Dr. Kim Riddlebarger The Distinction between Reformed Amillennarian and Replacement Theology. Jesus is the true Israel; and all Scripture, especially its prophetic sections,,must be read through a Christ centered hermeneutic, not a dispensational one which centers upon national Israel. Reformed amillenniarians do not believe that the church “replaces” Israel.  Repeat, we do not believe that the church replaces Israel. Rather, we do believe that there is one people of God, the elect.  In the Old Testament most of the elect are members of the covenant line, culminating the formation of national Israel at Mt. Sinai–although there is some evidence of true believers outside the covenant people (Melchizedek and those who truly repented in Ninevah come to mind).  Likewise, there is much biblical evidence that unbelievers are present within the national covenant, hence the distinction made between the visible and invisible church. As I have argued in this response and elsewhere, the national/temporal promises of a land, a temple, a priesthood, the sacrifices and so on, made to Israel under the old covenant actually point to something far greater (heavenly promises) and which are fulfilled in Christ.  Thus under the New Covenant believers are now called out from among all nations (including Israel) to belong to Christ’s church, which is the visible manifestation of the New Covenant people of God. Therefore, Israel is not “replaced” by the church.  Rather, the people of God (believing Jews and Gentiles) in the Old Covenant era are vastly supplemented by believers from every nation tribe and tongue in the New Covenant.  This is not “replacement theology.”  It should be called “expansion theology” since the people of God become so numerous after the coming of Christ that the multitude in heaven cannot be counted (Revelation 7:9-10).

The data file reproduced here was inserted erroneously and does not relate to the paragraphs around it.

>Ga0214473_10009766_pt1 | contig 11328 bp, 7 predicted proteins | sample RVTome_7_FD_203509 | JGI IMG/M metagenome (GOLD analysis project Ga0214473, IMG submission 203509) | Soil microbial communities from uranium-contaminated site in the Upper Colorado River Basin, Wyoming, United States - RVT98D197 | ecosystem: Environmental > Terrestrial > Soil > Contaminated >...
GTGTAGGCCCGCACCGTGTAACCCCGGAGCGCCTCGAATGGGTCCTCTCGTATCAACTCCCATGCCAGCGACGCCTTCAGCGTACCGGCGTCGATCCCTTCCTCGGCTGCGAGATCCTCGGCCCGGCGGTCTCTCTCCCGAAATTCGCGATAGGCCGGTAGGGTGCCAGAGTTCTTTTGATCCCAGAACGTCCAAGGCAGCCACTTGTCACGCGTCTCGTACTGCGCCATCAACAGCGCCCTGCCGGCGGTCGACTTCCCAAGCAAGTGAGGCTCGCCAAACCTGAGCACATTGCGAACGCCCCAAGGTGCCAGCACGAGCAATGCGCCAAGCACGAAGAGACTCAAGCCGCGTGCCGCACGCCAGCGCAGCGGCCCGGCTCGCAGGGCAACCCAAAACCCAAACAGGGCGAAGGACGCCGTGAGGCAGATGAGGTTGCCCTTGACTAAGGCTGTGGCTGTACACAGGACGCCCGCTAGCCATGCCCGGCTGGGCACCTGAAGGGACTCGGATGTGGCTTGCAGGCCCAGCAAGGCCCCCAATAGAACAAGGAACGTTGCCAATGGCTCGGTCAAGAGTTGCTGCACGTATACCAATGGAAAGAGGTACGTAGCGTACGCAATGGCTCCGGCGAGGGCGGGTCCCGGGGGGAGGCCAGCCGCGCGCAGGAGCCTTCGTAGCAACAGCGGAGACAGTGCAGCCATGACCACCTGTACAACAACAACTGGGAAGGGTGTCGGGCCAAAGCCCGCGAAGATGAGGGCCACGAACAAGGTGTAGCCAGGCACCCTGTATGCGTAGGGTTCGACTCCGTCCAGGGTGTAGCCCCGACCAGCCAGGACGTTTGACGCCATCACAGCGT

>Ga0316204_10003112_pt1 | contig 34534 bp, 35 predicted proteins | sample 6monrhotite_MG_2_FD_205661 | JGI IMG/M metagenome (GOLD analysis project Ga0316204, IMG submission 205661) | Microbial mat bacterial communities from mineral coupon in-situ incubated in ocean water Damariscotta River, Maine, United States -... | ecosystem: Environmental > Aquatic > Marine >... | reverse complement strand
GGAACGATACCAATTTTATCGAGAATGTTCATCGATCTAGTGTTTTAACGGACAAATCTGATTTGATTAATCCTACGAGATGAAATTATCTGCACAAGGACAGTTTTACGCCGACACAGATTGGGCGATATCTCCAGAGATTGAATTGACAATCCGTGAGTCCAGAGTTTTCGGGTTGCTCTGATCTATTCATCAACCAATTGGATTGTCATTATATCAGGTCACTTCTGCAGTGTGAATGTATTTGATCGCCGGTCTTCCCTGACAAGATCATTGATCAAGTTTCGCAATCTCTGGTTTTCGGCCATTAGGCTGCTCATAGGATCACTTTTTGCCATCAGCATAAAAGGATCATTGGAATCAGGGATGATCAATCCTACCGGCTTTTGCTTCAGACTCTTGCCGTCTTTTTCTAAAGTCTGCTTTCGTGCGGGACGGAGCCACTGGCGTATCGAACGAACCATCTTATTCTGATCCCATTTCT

The promise of a land given to Israel is itself typological of a heavenly kingdom which was inconceivable in the days of the patriarchs and Moses. The true glories of what God promised cannot be seen until the coming of Christ–although when the New Testament looks back in this, we learn that Abraham “got it” because although he was promised a land in Palestine (Genesis 12:1-3), by faith he knew that the reality for the people of God (Jew or Gentile) was not found in any earthly promise, including the promised land.  “By faith Abraham obeyed when he was called to go out to a place that he was to receive as an inheritance.  And he went out, not knowing where he was going.  By faith he went to live in the land of promise, as in a foreign land, living in tents with Isaac and Jacob, heirs with him of the same promise.  For he was looking forward to the city that has foundations, whose designer and builder is God” (Hebrews 11:8-10).